Instead of slamming the press, he stood by his comments from the start and faced the heat.
By AMIR MIZROCHThe Jerusalem Post news editor is on a trip to the United States to cover the United Jewish Communities General Assembly in Los Angeles.Bielski's OK
It's been a long two days for me at the GA. On Sunday, the Jewish Agency was upset with me for my "Skydiving for Israel" blog entry in which I questioned the usefulness of skydiving with an Israeli flag as a means of attracting US Jewish students to Hillel on campuses. I got quite a bit of flak from the JA for that, and quite a lot of support and agreement from just about everybody else here.
Today, Monday, the first person to greet me as I walked into the LA Convention Center was the Jewish Agency spokesperson who asked me if I had any surprises brewing for them in tomorrow's paper and blog. The GA, as well as many Jews here and in Israel woke up to my story, written together with Hilary in Jerusalem, of JA Chairman Ze'ev Bielski saying there was no future for US Jewry due to assimilation. Everywhere I went people were talking about it, and the editors back in Jerusalem wanted a follow-up story. And I had not even had time to get a cup of coffee [the food at the GA cafeterias has been awful and the queues to Starbucks for coffee unbearably long].
Bielski himself was a good sport today. During the JA press conference he winked at me, smiled and shook his head as if to say "what have you gotten me into?" Then, as the press filed out, and as I tried to slip away unnoticed with them, the great Yaron Dekel, Channel 1 TV and Israel Radio's long-time Washington correspondent walked up to Bielski, tape recorder in hand to ask him about the comments he made to me, and if he still stood by them. Bielski caught me trying to escape and called me over to him, together with Dekel.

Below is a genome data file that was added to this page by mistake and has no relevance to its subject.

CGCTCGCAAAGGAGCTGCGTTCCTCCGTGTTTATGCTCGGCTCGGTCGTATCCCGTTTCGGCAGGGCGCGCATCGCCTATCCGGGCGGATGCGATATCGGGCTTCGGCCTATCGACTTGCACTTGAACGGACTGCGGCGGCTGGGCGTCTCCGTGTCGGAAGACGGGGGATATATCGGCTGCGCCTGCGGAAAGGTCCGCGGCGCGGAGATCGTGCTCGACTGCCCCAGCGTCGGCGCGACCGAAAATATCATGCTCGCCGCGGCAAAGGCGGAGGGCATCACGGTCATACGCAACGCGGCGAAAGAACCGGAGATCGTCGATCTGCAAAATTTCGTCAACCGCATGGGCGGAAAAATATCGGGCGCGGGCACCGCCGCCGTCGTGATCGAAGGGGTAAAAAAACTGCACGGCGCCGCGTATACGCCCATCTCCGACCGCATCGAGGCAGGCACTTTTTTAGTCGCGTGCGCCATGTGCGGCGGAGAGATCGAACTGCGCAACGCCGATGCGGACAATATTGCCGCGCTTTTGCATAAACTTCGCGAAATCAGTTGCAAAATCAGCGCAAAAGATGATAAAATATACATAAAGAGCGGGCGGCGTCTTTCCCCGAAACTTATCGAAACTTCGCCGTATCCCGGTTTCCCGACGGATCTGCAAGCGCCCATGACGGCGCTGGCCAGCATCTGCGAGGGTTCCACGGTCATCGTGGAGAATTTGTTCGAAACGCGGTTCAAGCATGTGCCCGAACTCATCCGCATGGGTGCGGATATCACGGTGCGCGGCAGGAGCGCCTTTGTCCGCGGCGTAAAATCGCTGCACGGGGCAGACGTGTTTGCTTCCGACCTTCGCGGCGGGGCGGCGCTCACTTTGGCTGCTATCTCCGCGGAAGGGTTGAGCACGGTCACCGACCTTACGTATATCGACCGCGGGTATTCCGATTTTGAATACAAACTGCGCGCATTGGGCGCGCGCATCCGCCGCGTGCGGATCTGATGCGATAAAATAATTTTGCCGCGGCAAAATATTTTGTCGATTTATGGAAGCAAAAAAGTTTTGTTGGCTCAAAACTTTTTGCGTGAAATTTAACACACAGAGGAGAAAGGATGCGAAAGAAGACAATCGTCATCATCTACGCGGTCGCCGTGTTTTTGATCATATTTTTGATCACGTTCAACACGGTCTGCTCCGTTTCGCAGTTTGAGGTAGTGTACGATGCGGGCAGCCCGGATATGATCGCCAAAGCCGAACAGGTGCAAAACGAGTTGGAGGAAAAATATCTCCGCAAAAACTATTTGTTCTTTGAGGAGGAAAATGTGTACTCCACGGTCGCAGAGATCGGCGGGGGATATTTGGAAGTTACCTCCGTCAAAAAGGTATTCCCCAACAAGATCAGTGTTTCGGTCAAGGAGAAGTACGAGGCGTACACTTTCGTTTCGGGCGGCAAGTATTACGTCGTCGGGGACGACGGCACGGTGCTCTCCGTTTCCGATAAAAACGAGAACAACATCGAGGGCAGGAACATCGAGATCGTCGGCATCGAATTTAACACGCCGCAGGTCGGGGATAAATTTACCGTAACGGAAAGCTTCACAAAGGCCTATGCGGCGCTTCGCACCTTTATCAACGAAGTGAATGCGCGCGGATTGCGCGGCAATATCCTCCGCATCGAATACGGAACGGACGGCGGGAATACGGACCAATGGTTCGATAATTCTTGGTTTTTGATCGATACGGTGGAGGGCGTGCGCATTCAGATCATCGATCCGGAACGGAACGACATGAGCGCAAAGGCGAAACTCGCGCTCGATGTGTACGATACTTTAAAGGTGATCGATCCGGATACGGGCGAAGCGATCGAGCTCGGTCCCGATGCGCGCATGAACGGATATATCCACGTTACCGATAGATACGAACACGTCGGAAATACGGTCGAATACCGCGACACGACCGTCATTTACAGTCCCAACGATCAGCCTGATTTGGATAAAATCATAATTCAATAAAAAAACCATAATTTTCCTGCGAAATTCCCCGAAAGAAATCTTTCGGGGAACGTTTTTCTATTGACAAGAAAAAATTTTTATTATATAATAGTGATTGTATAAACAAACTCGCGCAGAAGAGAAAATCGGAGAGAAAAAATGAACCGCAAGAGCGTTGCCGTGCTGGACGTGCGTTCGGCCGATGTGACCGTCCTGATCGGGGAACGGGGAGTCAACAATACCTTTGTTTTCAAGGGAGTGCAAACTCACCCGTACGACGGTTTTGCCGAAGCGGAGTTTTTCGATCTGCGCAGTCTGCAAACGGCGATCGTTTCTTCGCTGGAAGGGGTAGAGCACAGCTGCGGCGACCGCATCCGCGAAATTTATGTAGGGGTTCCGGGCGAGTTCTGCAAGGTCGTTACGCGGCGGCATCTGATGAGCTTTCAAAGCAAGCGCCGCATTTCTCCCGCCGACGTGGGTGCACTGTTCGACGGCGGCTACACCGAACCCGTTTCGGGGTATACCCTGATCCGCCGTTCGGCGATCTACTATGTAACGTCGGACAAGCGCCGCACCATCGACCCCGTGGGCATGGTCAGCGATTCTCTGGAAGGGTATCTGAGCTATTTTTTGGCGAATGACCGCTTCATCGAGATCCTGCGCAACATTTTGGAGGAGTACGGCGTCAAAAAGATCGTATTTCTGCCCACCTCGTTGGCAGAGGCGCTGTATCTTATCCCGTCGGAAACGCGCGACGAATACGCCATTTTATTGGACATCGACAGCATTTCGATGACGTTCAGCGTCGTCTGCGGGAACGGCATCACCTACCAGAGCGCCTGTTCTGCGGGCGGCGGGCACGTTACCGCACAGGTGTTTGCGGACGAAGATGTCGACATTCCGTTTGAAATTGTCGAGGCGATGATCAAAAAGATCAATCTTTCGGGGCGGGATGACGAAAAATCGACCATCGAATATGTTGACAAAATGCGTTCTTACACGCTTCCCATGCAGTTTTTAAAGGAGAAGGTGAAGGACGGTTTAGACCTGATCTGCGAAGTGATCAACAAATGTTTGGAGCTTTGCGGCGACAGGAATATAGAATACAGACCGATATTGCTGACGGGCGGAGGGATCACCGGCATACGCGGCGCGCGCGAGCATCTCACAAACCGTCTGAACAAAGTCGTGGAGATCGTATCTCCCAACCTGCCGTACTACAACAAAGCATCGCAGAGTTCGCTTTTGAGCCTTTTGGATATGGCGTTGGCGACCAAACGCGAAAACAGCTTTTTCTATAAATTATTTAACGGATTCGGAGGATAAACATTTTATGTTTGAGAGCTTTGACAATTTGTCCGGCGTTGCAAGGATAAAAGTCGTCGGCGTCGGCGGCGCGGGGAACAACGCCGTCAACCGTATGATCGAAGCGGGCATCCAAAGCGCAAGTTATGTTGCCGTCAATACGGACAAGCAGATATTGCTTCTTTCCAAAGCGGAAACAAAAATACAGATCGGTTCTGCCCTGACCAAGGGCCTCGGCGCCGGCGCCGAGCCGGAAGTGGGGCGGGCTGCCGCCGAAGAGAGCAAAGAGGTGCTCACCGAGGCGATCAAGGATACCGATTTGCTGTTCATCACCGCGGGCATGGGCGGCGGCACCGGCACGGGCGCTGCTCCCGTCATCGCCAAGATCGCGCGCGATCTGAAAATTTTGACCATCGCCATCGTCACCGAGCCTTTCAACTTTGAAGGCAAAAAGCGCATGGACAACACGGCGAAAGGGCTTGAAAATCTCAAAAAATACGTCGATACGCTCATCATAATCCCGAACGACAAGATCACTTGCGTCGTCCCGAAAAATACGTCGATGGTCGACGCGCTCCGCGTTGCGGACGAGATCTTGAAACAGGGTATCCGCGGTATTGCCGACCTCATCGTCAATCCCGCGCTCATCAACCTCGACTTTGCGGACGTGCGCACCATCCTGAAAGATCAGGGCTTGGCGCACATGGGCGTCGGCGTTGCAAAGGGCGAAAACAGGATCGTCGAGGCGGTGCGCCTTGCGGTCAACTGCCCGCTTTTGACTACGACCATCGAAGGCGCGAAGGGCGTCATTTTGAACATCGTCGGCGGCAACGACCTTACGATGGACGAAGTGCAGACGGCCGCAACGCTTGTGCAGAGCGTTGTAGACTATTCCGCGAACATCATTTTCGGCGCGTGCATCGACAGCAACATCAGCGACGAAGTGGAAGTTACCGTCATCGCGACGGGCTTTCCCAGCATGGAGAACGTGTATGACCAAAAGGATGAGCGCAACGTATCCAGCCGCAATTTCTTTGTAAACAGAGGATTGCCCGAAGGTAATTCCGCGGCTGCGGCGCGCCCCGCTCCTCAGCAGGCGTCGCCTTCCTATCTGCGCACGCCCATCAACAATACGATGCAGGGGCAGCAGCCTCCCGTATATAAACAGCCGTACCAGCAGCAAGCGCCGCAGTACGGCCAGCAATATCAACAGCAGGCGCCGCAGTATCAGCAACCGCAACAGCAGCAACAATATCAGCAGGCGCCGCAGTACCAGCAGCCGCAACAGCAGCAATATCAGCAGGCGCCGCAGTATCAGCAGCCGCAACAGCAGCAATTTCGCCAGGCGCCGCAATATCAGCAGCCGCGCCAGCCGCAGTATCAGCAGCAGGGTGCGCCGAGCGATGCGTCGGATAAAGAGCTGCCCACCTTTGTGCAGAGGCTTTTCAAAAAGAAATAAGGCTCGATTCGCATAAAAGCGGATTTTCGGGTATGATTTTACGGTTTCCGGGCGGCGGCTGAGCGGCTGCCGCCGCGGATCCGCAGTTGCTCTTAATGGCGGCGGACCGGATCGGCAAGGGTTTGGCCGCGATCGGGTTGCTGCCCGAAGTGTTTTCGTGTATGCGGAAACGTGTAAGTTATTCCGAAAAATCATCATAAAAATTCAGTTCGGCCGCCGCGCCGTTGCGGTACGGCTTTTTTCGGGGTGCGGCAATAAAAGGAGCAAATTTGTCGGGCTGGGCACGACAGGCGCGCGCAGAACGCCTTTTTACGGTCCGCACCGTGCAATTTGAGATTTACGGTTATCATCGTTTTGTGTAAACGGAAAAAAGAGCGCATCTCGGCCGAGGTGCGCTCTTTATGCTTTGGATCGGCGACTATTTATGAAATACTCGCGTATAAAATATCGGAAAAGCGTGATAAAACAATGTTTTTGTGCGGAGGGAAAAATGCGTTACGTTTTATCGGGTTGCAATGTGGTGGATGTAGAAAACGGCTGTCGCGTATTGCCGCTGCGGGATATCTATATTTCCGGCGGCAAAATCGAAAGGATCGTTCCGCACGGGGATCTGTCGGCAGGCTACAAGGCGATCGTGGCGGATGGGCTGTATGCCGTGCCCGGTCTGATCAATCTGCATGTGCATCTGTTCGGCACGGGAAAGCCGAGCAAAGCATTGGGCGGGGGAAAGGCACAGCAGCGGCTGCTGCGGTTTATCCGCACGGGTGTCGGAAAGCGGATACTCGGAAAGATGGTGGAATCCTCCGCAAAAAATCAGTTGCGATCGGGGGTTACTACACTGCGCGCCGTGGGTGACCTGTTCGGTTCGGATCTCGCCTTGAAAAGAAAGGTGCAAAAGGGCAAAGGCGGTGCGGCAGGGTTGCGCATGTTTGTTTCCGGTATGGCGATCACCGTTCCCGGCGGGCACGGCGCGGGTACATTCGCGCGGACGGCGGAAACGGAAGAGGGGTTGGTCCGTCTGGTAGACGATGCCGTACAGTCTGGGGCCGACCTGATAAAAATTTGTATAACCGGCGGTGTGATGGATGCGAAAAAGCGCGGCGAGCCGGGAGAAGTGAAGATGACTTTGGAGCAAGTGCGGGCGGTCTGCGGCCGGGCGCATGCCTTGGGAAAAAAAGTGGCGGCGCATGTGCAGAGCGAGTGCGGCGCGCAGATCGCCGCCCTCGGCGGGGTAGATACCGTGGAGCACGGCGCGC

As I got to him he put his arm around me, smiled, and asked me if I had a job for him, joking that I had caused him some trouble. Dekel was pressing him about the timing of his remarks, and about the fallout with Jewish Federation leaders. "I get along well with them and they get along well with me, and we'll be fine," Bielski said. I admire his easy-going manner. He, unlike many officials and politicians I know who try and get out of a sticky situation by slamming the press, stood by his comments from the start and faced the heat.
During the press conference, some other journalists asked him about his comments published that day in the Post, mostly about the timing, and that this story broke in the midst of a large US Jewish convention. Bielski responded by saying that the Jewish Agency had no intention of minimizing the importance of the Jewish Federations. "We have to deepen the involvement of the Jewish Diaspora with the state of Israel, and continue our relationship with the Federations and the UJC," he said.
To Dekel he said: "American Jews have a future, a present and a past, but this doesn't change the basic function of the Jewish Agency to promote aliya." Dekel pressed him and asked: So you're saying that American Jewry does have a future, to which the once-bitten Bielski replied, "yes, for now."
* * *
Do Jews have a future in America?Skydiving for IsraelThe Jews of DCMy first face-to-face with organized American JewrySunday evening in Chicago
var cont = `Sign up for The Jerusalem Post Premium Plus for just $5
Upgrade your reading experience with an ad-free environment and exclusive content